El Centro Hispano relocates to Weaver Street

The Carrboro location of El Centro Hispano has recently moved from Carrboro Plaza to 201 W. Weaver St., which allows for the organization to be closer to downtown.  El Centro Hispano, according to the statement on their website, is an organization dedicated to strengthening the Latino community in Durham, Carrboro, Chapel Hill and surrounding areas, with branch locations in Durham and Carrboro.

Carrboro Office Coordinator Natalia Lenis (left) and President Pilar Rocha-Goldberg (right) stand on the porch of the El Centro Hispano offices at the new Weaver St location. (Staff photo by Sarah Woronoff)
Carrboro Office Coordinator Natalia Lenis (left) and President Pilar Rocha-Goldberg (right) stand on the porch of the El Centro Hispano offices at the new Weaver St location. (Staff photo by Sarah Woronoff)

President and CEO of El Centro Hispano, Pilar Rocha-Goldberg, said that the organization works to provide programs and services in four core areas: support services, education, health and community organizing.  Rocha-Goldberg said that the organization offers 38 specific programs to meet community needs.  Some of these programs include legal services, tax services, literacy tutoring, HIV education and neighborhood organizing.

The organization’s website displays the testimonies of individuals who have found success with the programs that El Centro Hispano offers.  For example, Israel Hernandez Espiritu immigrated to the U.S. from Puebla, Mexico, and never had the opportunity to go to school.  Espiritu learned how to read and write through programs offered at El Centro and now wants to return to Mexico to teach children literacy skills.

Natalia Lenis, the office coordinator for the Carrboro branch of El Centro, is excited about the recent move.

“We have been in Carrboro for the past three, three and a half years, and the reason why we decided to move was because we had been in Carrboro Plaza, but we are part of the task force that is going to implement the worker’s center,” Lenis said.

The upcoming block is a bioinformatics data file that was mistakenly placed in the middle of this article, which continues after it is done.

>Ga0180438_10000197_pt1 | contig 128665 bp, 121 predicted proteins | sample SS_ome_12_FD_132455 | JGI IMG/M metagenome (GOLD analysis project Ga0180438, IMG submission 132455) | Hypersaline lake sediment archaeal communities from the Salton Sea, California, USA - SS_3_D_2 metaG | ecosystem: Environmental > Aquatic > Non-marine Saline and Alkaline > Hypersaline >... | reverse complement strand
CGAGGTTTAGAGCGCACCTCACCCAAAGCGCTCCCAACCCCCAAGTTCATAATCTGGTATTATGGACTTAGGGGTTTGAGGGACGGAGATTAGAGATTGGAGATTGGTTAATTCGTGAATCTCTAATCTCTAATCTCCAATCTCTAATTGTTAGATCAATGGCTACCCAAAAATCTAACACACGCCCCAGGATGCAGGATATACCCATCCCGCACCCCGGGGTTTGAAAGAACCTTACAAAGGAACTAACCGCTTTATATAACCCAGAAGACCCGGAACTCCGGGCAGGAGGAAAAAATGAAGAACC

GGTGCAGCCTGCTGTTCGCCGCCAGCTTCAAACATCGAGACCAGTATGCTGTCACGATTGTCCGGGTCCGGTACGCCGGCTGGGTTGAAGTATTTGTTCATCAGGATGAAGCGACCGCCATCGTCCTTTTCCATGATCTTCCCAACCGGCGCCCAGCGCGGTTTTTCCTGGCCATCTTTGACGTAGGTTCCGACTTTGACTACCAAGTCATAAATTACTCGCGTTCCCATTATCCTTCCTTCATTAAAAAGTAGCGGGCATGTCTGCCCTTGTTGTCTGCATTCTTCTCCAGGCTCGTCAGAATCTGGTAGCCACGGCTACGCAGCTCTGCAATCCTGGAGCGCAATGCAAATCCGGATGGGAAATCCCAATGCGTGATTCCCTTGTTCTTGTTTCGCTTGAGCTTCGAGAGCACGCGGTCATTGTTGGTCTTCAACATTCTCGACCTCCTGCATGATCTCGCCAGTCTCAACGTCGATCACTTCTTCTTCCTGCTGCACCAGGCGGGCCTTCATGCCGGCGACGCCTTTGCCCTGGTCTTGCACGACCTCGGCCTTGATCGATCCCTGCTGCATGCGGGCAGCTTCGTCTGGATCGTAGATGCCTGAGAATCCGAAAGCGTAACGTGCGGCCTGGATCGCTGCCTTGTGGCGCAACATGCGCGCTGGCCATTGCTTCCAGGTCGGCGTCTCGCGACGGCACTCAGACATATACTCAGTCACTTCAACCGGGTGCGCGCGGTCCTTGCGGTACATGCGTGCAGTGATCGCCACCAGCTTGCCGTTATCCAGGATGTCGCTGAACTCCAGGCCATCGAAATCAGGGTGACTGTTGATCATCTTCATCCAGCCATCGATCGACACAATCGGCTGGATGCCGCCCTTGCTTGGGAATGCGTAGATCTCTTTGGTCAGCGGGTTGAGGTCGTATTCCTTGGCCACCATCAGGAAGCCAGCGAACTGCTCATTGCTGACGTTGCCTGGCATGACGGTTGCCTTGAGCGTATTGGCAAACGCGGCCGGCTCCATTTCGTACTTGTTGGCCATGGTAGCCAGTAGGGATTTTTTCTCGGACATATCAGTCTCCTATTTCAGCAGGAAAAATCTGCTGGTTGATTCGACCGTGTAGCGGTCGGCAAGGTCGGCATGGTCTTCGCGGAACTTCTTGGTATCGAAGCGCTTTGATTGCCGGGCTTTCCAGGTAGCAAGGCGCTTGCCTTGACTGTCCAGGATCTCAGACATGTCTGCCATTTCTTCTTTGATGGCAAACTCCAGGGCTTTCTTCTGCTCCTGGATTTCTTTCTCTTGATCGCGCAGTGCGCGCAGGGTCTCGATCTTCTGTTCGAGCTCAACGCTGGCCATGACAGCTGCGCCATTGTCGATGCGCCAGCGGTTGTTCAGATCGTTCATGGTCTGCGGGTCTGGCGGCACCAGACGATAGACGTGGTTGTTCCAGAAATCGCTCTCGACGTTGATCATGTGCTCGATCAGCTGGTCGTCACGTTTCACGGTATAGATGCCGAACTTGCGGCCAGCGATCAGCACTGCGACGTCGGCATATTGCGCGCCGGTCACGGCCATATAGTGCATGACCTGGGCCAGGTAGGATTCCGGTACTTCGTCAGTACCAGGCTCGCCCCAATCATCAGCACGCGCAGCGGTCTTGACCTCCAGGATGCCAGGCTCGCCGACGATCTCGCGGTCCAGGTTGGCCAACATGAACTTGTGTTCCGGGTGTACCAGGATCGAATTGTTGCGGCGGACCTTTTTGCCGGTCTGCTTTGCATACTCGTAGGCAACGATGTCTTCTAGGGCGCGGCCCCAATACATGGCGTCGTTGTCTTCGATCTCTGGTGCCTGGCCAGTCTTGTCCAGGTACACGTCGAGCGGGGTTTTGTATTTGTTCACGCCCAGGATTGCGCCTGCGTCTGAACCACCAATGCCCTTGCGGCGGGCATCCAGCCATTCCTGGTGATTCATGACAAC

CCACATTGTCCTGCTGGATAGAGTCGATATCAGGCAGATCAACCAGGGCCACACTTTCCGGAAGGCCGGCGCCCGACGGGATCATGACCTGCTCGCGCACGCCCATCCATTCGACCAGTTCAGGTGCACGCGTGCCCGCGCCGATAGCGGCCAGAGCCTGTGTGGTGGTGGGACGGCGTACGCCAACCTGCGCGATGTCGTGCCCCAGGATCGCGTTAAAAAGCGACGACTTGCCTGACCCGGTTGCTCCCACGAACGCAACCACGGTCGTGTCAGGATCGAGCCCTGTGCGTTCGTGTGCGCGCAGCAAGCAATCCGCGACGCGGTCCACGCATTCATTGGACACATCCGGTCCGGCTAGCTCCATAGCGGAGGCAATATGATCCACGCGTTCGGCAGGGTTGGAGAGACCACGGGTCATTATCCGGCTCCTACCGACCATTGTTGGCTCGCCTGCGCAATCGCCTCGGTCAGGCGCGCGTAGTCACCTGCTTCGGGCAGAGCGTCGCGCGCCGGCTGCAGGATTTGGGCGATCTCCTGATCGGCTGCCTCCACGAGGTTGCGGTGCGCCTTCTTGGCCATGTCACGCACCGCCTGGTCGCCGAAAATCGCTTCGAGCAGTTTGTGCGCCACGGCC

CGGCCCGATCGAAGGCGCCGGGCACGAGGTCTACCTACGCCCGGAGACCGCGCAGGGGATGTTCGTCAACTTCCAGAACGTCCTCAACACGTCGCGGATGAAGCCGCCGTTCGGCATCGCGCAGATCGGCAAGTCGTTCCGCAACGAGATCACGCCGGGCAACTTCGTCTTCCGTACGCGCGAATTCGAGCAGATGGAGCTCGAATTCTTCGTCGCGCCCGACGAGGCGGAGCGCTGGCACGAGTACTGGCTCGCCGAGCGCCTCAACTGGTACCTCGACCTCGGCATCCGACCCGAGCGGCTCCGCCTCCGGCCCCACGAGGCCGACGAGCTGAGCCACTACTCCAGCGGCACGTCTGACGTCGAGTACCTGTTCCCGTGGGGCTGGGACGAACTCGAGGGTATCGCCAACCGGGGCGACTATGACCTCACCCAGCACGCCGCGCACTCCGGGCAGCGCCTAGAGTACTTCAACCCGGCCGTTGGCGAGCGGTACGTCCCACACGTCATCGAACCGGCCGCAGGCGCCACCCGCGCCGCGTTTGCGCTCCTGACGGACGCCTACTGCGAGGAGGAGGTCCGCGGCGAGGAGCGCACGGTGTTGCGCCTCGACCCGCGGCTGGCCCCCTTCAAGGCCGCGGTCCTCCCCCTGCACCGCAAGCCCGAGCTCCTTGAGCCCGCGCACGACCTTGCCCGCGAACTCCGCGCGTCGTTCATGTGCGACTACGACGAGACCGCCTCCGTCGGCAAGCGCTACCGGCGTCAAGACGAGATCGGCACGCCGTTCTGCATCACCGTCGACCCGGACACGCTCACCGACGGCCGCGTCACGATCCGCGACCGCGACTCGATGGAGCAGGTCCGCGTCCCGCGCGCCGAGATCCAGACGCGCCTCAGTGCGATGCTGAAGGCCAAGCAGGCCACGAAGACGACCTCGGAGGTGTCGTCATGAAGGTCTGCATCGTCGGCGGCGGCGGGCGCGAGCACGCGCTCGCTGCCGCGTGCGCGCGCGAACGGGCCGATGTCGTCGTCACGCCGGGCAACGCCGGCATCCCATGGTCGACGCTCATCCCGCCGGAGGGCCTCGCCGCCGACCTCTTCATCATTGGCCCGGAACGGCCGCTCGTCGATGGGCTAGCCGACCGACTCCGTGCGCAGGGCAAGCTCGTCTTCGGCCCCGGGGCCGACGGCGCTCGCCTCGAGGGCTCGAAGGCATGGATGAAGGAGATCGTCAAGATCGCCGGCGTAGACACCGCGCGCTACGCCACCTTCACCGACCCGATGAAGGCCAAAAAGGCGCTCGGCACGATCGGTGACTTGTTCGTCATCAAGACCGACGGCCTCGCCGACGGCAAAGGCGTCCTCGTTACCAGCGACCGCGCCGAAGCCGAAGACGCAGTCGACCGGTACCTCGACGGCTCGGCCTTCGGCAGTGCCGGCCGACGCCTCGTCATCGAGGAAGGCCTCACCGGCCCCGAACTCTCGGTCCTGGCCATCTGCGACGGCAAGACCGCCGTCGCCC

The new office has the space to accommodate offices and classrooms and room for the worker’s center, as opposed to the old office at Carrboro Plaza that did not have enough room for both. The worker’s center is a space where day laborers can assemble to find employment.

The worker’s center is currently located at the corner of Jones Ferry Rd. and Davie St., but is about to move to the new location at the El Centro Hispano office.

El Centro Hispano is working with the town of Carrboro, some members of the Board of Aldermen, Justice United, the Human Rights Center and the Carrboro police to make the transition, Lenis said.

El Centro Hispano has been working for a long time to create a dedicated space for the worker’s center. Some residents have complained about day laborers congregating on local street corners to find work, making it an issue that has affected the community.

Lenis said that the organization is well aware that it will take time for the workers to adjust to the change, but she added that El Centro is working on creating three different systems that could allow more job opportunities for these workers.

“We already have the walk-ins from the corner, but we are also trying to set up an Internet or email system and phone calls,” Lenis said.  Lenis said that the organization is still working out the details and obtaining proper permits in order to make these new systems successful.

Lenis said that in addition to creating a worker’s center, El Centro Hispano is hoping to have a greater presence in Carrboro.  Since the new location is closer to the main part of town, the move could increase El Centro’s visibility and attract more traffic.

The goal of the move is to increase outreach, Lenis said.  El Centro welcomes walk-in appointments and is available as a resource to help with any kind of government application. The organization also offers tutoring for children from kindergarten to 12th grade.  Volunteers from local high schools and universities, most of whom are bi-lingual, help children with their homework on Tuesday and Thursday afternoons.  Lenis is confident that El Centro Hispano’s new location will help these programs will become more well known within the community.

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Edited by: Courtney Lindstrand

Author of the article

Sarah is Co-Editor of the Carrboro Commons and a journalism student at UNC-Chapel Hill.